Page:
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Restoring devices

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I've just managed to implement device resetting in Orc. You can now alt-tab out and back in again.

Bit of a pain really and would have been easier to implement from the start. I'll know in the future [smile].

The problem is that because I need to lock the textures to load my sprite file format, I have to create them with D3DPOOL_DEFAULT, not D3DPOOL_MANAGED, so I have to reload the textures when I reset the device.

Due to the lack of foresight on my part, I've now had to duplicate a small amount of code. I've now ended up with stuff like LoadClasses() and ReloadClasses(), where if I'd planned this from the start, LoadClasses could have probably called ReloadClasses() as part of its implementation.

I'm considering an alternative at the moment. Once a texture has been fully loaded at the start (which involves placing loads of smaller textures on a big one, for those of you not following this journal), I'm wondering if it would be worth giving the texture class a CreateBackup() method, that writes the texture data to a temporary file somewhere in Orc's directory structure.

When resetting the device, the texture could restore itself from this temporary file, circumnavigating the need to do all the texture atlas processing and recreating the texture co-ordinate vector. The temporary files could then be registered with a system that deleted them when the game exits.

Actually, I quite like the sound of that. I'm going to go and see if I can implement that instead.
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I don't get why you can't just lock a managed texture, build the sprite page in there and then not care about device resetting? You only need default pool textures if you're using them as render targets or updating them on the fly. If you're constructing everything up front then managed pool is the way to go.

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Well, I initially tried changing the D3DPOOL_DEFAULT to D3DPOOL_MANAGED but when I did that, something failed in my texture initialisation, which I assumed was the LockRect call. Maybe I've got the wrong end of the stick somehow.

I create the textures like this:


I believe I need the dynamic flag in order to be able to lock and write to the surface. When I changed POOL_DEFAULT to POOL_MANAGED, it stopped working. If you can suggest where I was going wrong, I would be interested to know.

It's not a problem. I've implemented the second idea above now, saving a temporary copy of each texture and just loading them on device reset, then deleting them when the program terminates.

The way my sprite engine works, Orc only needs to create and manage two textures anyway, one for the tiled backdrop and just one other texture for all the other graphics in the game, so it is not a major issue here.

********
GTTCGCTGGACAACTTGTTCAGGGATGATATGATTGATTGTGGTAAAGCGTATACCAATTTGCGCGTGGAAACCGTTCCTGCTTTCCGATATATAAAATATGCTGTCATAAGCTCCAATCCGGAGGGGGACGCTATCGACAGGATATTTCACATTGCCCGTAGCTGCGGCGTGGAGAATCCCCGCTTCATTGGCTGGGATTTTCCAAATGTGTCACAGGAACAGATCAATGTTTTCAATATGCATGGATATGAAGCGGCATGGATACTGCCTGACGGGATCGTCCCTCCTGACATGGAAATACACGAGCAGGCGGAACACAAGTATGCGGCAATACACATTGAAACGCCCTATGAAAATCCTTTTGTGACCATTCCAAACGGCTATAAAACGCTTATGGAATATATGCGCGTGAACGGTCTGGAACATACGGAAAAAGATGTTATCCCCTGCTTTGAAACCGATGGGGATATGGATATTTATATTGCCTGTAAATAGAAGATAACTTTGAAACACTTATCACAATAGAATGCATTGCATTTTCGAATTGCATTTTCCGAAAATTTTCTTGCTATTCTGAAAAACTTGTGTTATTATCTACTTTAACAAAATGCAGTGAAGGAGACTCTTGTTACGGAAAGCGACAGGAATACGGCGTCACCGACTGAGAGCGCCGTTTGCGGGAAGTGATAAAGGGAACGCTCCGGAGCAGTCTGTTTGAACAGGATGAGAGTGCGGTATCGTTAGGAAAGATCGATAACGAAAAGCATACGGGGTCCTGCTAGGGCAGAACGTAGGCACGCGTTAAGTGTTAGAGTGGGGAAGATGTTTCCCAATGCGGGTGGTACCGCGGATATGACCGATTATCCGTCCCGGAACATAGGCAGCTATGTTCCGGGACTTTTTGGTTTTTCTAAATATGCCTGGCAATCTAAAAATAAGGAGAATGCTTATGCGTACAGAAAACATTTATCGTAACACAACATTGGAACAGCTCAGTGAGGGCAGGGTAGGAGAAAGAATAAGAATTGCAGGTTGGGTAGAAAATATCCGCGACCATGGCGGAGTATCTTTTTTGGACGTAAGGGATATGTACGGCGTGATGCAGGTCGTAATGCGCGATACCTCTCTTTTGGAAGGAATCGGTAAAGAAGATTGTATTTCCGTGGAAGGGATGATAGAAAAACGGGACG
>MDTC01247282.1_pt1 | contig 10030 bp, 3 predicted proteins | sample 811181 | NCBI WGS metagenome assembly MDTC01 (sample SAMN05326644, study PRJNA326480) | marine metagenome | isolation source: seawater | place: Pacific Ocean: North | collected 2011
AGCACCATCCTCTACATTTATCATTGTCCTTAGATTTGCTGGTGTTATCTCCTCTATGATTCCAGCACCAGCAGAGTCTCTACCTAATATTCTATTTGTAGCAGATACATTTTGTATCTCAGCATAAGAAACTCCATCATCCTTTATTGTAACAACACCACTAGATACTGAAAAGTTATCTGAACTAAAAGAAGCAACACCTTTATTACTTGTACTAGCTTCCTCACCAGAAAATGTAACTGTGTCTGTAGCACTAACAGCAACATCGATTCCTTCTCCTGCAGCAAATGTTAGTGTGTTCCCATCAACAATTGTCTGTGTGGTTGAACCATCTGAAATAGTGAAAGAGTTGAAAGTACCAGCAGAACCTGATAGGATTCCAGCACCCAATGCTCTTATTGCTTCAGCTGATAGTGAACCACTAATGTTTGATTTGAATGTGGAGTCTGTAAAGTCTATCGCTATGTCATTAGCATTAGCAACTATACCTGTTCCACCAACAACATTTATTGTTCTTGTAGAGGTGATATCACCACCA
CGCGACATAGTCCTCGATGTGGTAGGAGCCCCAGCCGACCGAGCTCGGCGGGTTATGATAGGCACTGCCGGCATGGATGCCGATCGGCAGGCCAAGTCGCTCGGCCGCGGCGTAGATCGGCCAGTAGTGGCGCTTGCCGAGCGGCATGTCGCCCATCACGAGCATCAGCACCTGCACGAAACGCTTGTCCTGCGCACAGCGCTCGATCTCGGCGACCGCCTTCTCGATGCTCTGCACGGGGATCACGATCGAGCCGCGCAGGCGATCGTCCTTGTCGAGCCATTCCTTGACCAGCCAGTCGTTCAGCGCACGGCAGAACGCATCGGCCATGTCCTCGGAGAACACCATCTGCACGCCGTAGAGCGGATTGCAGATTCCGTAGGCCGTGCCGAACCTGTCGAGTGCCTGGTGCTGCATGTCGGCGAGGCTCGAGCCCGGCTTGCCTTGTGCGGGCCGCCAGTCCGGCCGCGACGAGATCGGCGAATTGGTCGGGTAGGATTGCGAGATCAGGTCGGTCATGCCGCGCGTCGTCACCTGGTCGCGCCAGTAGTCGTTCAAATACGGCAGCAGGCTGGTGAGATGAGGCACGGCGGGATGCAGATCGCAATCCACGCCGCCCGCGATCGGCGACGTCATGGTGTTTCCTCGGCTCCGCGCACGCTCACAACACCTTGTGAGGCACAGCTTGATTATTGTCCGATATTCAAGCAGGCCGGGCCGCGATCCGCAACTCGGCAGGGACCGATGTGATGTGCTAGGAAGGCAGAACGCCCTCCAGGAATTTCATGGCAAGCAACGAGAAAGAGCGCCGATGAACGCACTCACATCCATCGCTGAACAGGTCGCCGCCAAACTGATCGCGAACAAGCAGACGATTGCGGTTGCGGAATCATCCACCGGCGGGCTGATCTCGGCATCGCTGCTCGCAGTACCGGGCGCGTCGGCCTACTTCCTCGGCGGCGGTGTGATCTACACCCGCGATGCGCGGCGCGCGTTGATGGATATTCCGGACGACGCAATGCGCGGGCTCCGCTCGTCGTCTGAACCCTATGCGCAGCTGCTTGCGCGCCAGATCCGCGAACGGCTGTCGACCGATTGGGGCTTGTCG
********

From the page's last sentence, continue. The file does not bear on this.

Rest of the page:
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Right, I see. If you create a dynamic texture then you need to specify the default pool for efficiency's sake. However, if you just need to create a resource at application startup then you could create it in the managed pool and not specify the dynamic flag. Although it might be a bit less efficient on startup, it would mean you could use managed resources and not have to worry about the device lost situation.

Additionally, it would benefit you if you could arrange things so that you only lock the resource once and fill in the data for the entire resource in one go rather than using multiple locks. In the case of filling in a sprite texture page your best option would be to lock the entire surface, copy all the sprites for that page across, then unlock.

I hope that's clear and helps you some. Depending on your application it might not be appropriate, but it seemed to be from your description of the problem.

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Oh, and to clear up another thing, your assumption:

"I believe I need the dynamic flag in order to be able to lock and write to the surface."

That's not the case. The dynamic flag is a hint to D3D/the driver that you're going to be updating the resource often at runtime, and the default pool indicates that you don't want a system memory copy (because otherwise d3d or the driver would have to ensure consistency between the vram copy and the system memory copy when you lock the surface, which could involve a slow readback from vram to system memory).

If your resources are only changed at application startup, or changed infrequently, then I'd recommend using a non-dynamic, managed pool resource. It will save you loads of hassle when you're handling the device lost issue.

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Thanks. You're right. That all works fine and saves a lot of hassle. Rate++ for you.

I couldn't find anything to replace D3DUSAGE_DYNAMIC with so used 0. Is that correct, do you know?

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Yes, passing in zero for the flags is perfectly valid.

Glad it works and makes things easier for you, thanks for the rate++ :-)

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